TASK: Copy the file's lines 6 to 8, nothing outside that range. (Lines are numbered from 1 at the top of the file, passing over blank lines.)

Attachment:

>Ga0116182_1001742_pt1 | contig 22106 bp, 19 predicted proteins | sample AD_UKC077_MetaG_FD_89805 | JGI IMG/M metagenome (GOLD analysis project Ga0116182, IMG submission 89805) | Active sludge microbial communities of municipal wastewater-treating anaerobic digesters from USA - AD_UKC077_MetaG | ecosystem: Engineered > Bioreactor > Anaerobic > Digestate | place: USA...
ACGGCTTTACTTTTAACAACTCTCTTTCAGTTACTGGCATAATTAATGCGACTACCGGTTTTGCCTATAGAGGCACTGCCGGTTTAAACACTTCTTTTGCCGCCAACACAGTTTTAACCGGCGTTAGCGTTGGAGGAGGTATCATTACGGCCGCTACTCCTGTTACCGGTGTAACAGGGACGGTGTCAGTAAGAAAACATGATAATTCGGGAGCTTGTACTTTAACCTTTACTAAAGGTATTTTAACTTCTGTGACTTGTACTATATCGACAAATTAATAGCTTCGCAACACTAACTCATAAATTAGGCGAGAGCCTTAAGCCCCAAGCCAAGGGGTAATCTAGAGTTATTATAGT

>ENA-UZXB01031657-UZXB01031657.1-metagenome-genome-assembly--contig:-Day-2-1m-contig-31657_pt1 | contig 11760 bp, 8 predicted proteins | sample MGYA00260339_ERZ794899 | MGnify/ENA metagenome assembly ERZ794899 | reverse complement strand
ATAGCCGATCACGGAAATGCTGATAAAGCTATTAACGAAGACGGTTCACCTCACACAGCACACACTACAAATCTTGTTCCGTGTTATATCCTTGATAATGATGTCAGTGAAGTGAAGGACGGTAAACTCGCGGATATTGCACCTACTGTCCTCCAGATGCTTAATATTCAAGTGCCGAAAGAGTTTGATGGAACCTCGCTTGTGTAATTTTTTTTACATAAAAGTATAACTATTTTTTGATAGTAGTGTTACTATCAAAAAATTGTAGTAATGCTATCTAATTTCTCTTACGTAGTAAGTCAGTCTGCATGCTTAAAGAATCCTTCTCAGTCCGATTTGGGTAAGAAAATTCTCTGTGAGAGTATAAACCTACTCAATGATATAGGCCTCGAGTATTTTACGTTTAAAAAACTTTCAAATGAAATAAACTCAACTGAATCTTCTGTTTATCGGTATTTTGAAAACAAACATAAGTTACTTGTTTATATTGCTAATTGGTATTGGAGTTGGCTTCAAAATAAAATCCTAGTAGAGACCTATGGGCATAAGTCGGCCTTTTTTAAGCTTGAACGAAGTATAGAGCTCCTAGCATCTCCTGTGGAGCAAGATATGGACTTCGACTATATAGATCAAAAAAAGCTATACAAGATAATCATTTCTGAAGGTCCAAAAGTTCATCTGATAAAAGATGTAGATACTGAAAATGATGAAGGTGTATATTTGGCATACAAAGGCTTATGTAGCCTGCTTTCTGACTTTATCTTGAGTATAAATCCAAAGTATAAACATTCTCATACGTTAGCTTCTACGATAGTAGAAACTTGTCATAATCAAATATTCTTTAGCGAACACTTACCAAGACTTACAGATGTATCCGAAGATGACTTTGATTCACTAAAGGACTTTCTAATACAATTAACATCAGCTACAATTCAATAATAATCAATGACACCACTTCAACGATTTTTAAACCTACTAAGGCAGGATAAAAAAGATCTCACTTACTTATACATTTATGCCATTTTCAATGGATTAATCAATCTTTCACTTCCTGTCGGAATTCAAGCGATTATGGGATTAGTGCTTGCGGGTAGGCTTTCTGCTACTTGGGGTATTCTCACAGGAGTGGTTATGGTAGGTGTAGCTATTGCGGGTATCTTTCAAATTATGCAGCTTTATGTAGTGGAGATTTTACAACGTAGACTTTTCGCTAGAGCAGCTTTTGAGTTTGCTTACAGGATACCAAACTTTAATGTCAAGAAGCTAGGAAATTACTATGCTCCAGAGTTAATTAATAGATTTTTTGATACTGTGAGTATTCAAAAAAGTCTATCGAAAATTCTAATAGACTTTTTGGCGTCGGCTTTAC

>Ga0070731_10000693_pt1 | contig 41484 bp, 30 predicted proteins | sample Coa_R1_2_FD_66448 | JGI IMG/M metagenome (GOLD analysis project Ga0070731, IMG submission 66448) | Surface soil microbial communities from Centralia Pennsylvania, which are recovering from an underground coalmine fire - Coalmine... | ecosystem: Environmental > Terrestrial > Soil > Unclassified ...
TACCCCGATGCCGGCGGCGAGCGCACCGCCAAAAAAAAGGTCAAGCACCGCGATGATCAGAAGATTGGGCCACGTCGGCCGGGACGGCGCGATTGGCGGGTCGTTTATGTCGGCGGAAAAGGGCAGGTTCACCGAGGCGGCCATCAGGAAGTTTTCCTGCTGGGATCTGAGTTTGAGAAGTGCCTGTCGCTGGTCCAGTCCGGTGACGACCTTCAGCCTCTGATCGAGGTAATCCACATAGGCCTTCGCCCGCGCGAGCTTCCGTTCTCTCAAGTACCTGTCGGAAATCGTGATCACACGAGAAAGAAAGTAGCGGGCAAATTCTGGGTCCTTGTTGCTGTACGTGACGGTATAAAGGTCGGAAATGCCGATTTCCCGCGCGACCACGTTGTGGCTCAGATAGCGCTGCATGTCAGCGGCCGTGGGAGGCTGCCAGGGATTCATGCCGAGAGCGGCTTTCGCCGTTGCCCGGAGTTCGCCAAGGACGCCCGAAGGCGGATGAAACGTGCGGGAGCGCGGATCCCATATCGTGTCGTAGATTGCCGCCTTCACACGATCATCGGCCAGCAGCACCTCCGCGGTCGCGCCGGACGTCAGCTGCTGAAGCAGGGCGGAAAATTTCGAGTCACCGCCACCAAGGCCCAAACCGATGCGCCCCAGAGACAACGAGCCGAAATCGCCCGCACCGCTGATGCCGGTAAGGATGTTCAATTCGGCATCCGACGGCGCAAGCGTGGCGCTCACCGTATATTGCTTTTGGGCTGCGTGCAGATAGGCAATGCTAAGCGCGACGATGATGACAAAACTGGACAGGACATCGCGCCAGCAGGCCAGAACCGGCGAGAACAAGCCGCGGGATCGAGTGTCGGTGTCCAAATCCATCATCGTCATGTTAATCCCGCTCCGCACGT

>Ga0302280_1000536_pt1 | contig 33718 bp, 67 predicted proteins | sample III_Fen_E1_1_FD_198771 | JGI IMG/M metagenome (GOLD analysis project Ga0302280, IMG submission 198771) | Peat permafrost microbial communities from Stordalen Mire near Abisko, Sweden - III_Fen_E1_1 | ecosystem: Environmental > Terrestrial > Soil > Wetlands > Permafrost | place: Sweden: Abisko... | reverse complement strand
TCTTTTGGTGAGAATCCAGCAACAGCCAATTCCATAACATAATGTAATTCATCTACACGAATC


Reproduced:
TACCCCGATGCCGGCGGCGAGCGCACCGCCAAAAAAAAGGTCAAGCACCGCGATGATCAGAAGATTGGGCCACGTCGGCCGGGACGGCGCGATTGGCGGGTCGTTTATGTCGGCGGAAAAGGGCAGGTTCACCGAGGCGGCCATCAGGAAGTTTTCCTGCTGGGATCTGAGTTTGAGAAGTGCCTGTCGCTGGTCCAGTCCGGTGACGACCTTCAGCCTCTGATCGAGGTAATCCACATAGGCCTTCGCCCGCGCGAGCTTCCGTTCTCTCAAGTACCTGTCGGAAATCGTGATCACACGAGAAAGAAAGTAGCGGGCAAATTCTGGGTCCTTGTTGCTGTACGTGACGGTATAAAGGTCGGAAATGCCGATTTCCCGCGCGACCACGTTGTGGCTCAGATAGCGCTGCATGTCAGCGGCCGTGGGAGGCTGCCAGGGATTCATGCCGAGAGCGGCTTTCGCCGTTGCCCGGAGTTCGCCAAGGACGCCCGAAGGCGGATGAAACGTGCGGGAGCGCGGATCCCATATCGTGTCGTAGATTGCCGCCTTCACACGATCATCGGCCAGCAGCACCTCCGCGGTCGCGCCGGACGTCAGCTGCTGAAGCAGGGCGGAAAATTTCGAGTCACCGCCACCAAGGCCCAAACCGATGCGCCCCAGAGACAACGAGCCGAAATCGCCCGCACCGCTGATGCCGGTAAGGATGTTCAATTCGGCATCCGACGGCGCAAGCGTGGCGCTCACCGTATATTGCTTTTGGGCTGCGTGCAGATAGGCAATGCTAAGCGCGACGATGATGACAAAACTGGACAGGACATCGCGCCAGCAGGCCAGAACCGGCGAGAACAAGCCGCGGGATCGAGTGTCGGTGTCCAAATCCATCATCGTCATGTTAATCCCGCTCCGCACGT

>Ga0302280_1000536_pt1 | contig 33718 bp, 67 predicted proteins | sample III_Fen_E1_1_FD_198771 | JGI IMG/M metagenome (GOLD analysis project Ga0302280, IMG submission 198771) | Peat permafrost microbial communities from Stordalen Mire near Abisko, Sweden - III_Fen_E1_1 | ecosystem: Environmental > Terrestrial > Soil > Wetlands > Permafrost | place: Sweden: Abisko... | reverse complement strand
TCTTTTGGTGAGAATCCAGCAACAGCCAATTCCATAACATAATGTAATTCATCTACACGAATC